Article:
Figure 3. 

Immature stages of Habrobracon hebetor (side view): A egg after oviposition B embryo in development C first larval instar D second larval instar E third larval instar F fourth larval instar G cocoon in formation. Scale: (A–C) 0.25 mm (D–G) 0.5 mm.

Measurements: overall length: 0.92 mm; cephalic capsule: 0.18 mm; maximum width: 0.36 mm.

Comments: the width of the cephalic capsule increases, but less than the width of the body segments. With the increase in larval body size, the intestine occupies an increasing volume, reaching up to a third of the body’s space at this phase of development.

Third instar

Diagnosis: spherical cephalic capsule 2.5 times larger than that of the first instar, visible short antennas with sparse setae in the frontal region of the cephalic capsule (Fig. 2), posterior part of the cephalic capsule covered by T1, T2 and T3 twice as large as the cephalic capsule, A1-A6 segments 1.5 times wider than T2-T3, A7-A9 with width gradually decreasing up to the AS (Fig. 3E), a pair of spiracles per segment T and A, width of the AS equal to two-thirds the cephalic capsule width, thoracic and abdomen dorsal with short and dense setae on all surfaces (Fig. 5B) along with sparse trichoid sensilla three times longer than setae (Fig. 5D), smooth ventral side without setae.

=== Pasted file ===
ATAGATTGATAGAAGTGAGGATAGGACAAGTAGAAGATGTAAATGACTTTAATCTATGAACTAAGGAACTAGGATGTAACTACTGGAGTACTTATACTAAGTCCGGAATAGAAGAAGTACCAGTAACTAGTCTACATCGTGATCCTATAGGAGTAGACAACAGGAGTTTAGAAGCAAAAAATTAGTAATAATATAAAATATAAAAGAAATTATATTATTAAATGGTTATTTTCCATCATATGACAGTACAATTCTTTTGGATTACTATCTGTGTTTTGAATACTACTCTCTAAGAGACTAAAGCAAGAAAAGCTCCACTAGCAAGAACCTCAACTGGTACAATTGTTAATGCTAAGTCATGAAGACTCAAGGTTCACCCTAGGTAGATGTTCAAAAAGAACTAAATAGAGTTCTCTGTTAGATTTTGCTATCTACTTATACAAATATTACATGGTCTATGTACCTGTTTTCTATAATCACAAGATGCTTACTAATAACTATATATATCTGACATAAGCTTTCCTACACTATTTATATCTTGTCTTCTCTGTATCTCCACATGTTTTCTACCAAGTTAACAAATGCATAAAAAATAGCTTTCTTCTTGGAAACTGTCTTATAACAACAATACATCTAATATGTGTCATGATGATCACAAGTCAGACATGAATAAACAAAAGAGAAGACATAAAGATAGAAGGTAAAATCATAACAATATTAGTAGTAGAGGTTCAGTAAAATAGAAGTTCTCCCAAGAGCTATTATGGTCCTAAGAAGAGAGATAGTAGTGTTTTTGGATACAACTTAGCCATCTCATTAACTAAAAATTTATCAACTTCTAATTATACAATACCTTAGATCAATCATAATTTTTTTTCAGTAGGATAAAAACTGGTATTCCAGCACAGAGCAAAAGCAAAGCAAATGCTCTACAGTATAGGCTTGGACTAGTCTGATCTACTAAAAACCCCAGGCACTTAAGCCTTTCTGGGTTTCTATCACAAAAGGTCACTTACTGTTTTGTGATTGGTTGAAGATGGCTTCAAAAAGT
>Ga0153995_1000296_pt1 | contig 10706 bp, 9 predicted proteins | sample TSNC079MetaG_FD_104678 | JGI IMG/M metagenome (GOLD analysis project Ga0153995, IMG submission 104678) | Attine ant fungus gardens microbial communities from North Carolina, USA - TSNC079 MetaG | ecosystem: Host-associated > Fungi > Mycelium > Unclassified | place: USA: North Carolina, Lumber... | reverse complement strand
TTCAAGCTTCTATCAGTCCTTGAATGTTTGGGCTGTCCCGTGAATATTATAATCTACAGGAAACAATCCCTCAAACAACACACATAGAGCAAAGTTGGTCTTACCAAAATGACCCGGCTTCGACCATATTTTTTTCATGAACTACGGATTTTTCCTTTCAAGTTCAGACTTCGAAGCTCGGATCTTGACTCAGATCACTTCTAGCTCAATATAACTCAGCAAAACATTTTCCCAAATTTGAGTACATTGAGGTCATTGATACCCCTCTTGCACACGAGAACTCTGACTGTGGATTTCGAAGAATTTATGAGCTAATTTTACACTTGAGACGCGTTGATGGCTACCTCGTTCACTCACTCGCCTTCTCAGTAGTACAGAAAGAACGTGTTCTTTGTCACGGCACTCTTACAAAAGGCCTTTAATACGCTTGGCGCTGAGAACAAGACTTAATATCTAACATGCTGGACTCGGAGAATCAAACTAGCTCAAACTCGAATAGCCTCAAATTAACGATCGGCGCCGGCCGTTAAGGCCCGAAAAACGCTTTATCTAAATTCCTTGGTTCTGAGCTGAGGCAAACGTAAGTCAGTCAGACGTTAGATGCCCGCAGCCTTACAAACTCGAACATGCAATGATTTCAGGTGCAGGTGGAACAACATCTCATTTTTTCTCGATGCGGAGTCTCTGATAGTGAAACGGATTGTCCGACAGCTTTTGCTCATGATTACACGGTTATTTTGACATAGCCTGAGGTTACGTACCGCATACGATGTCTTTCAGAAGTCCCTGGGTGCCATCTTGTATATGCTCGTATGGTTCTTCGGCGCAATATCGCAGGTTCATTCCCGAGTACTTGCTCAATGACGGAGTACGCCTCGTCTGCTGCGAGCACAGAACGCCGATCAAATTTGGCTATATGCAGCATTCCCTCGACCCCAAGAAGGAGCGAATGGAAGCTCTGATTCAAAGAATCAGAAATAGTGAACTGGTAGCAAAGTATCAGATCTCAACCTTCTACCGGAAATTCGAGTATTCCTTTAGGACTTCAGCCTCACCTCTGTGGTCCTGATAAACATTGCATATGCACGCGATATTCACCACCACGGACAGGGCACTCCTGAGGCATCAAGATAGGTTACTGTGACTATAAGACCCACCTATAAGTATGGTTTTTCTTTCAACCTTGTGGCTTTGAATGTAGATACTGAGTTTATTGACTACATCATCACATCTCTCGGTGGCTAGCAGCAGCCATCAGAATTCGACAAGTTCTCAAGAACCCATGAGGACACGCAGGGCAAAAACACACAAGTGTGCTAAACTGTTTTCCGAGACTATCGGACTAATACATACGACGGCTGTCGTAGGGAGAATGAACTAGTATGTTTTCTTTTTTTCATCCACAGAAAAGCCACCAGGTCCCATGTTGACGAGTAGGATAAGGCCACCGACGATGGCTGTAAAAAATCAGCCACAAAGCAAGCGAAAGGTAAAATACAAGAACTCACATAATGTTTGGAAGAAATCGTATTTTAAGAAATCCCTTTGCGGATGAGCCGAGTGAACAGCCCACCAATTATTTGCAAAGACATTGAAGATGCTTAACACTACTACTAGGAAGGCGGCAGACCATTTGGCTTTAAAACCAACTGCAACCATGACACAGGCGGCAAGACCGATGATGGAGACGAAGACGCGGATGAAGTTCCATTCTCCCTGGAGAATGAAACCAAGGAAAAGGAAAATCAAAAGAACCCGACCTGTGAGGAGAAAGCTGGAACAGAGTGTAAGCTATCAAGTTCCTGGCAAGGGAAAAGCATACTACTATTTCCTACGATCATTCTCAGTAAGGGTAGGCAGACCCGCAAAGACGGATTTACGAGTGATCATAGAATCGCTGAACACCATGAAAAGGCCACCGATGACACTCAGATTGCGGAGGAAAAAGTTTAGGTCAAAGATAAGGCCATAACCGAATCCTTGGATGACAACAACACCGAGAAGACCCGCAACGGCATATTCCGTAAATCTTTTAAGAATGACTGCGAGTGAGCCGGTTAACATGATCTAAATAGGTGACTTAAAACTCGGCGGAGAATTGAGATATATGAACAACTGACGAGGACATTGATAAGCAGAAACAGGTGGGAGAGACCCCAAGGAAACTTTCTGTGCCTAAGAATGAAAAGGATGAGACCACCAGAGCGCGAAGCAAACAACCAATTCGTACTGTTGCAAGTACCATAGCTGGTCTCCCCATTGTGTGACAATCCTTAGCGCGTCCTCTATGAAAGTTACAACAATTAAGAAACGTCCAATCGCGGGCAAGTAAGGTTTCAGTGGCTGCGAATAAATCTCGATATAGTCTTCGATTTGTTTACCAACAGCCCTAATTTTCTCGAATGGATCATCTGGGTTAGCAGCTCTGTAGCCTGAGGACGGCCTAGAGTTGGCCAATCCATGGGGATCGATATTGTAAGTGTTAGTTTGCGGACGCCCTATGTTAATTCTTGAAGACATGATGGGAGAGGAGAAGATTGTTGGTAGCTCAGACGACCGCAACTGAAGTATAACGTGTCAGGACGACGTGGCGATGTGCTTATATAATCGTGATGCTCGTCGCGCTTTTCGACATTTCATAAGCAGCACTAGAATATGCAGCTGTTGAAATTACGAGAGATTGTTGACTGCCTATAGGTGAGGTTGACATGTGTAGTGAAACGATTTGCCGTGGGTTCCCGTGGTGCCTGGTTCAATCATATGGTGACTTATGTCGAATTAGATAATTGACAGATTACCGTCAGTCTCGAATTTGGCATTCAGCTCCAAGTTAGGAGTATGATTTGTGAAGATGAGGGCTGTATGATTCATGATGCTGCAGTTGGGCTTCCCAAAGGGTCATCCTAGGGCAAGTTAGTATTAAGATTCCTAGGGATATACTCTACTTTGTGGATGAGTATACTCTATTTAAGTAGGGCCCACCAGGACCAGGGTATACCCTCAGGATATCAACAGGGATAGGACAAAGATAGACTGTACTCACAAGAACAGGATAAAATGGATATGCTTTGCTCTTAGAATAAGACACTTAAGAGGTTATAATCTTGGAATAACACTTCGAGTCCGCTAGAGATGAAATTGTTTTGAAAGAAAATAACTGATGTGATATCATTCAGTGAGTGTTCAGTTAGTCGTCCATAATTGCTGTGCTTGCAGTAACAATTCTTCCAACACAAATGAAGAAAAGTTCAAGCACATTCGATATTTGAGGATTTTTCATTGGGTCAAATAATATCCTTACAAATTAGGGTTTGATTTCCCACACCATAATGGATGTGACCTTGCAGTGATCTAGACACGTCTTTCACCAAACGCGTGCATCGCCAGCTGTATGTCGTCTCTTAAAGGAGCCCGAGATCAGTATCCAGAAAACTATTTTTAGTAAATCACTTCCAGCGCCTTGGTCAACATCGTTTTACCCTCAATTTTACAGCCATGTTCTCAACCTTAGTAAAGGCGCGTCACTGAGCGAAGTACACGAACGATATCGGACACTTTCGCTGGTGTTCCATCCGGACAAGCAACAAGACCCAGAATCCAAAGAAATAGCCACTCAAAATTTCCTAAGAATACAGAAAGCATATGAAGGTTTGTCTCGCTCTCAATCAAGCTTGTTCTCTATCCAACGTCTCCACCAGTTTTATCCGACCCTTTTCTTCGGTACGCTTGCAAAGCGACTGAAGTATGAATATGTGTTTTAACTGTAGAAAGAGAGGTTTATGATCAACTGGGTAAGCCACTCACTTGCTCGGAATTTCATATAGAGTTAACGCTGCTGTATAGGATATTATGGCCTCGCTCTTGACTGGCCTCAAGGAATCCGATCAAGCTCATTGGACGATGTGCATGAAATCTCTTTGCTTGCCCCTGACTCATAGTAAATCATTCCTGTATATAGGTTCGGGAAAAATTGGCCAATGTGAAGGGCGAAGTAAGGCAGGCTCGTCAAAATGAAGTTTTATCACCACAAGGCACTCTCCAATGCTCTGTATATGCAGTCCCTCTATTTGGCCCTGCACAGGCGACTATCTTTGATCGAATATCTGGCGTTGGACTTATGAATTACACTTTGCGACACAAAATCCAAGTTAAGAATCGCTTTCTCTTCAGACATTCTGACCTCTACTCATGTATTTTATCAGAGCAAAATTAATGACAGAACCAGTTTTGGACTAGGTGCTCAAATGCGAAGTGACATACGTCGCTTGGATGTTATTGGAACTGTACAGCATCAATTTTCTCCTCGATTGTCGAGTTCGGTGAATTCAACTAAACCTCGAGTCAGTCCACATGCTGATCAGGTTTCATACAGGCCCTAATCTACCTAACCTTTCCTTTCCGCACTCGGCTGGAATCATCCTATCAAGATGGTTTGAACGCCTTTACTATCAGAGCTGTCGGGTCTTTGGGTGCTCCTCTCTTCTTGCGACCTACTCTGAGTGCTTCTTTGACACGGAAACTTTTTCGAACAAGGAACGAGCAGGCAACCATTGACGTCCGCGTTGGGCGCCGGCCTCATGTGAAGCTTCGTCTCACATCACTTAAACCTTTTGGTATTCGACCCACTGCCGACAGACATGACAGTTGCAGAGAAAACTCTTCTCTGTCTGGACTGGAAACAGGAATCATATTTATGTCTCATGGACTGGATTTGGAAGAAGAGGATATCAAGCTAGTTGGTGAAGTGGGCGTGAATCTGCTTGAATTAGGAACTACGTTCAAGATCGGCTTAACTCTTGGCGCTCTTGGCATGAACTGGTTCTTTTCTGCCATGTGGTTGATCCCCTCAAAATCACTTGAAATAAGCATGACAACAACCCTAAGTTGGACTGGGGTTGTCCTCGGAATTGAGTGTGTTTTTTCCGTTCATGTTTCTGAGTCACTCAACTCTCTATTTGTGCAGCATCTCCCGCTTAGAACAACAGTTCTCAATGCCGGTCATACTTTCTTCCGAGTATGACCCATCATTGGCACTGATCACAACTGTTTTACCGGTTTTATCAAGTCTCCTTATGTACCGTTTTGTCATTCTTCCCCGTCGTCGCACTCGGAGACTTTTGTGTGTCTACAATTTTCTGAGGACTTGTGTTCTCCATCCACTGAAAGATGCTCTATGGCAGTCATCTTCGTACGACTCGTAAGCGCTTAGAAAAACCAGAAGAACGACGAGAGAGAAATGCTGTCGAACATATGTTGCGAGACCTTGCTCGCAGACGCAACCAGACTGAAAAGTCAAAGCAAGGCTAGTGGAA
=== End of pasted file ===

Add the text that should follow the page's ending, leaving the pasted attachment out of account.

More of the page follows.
Measurements: overall length: 1.52 mm; cephalic capsule: 0.24 mm; maximum width: 0.62 mm.

Comments: as the body segments increase in size, the cephalic capsule begins to be covered in the back by the T1, reaching up to a third of the cephalic capsule. Unlike the first and second instar, the surface has short, dense setae, easily visible, scattered across the thorax and abdomen. Trichoid sensilla are developed, with a base and cone shape, reaching twice the size of setae. The larva becomes opaquer and the intestine occupies two-thirds of the body at this instar.

Fourth instar

Diagnosis: spherical cephalic capsule 3 times larger than that of the first instar, visible short antennas with sparse setae in the frontal region of the cephalic capsule (Fig. 2), cephalic capsule covered dorsally by T1, approximately with the same width, T2 twice as large as T1, T2 and T3 twice as long as the cephalic capsule, A1-A8 segments with the same length and almost four times wider than the cephalic capsule (Fig. 3F), a pair of spiracles per segment T and A, AS with the same width as the cephalic capsule, thoracic and abdomen dorsal with short and dense setae on all surfaces (Fig. 5B) along with sparse trichoid sensilla three times longer than setae (Fig. 5D), smooth ventral side without setae.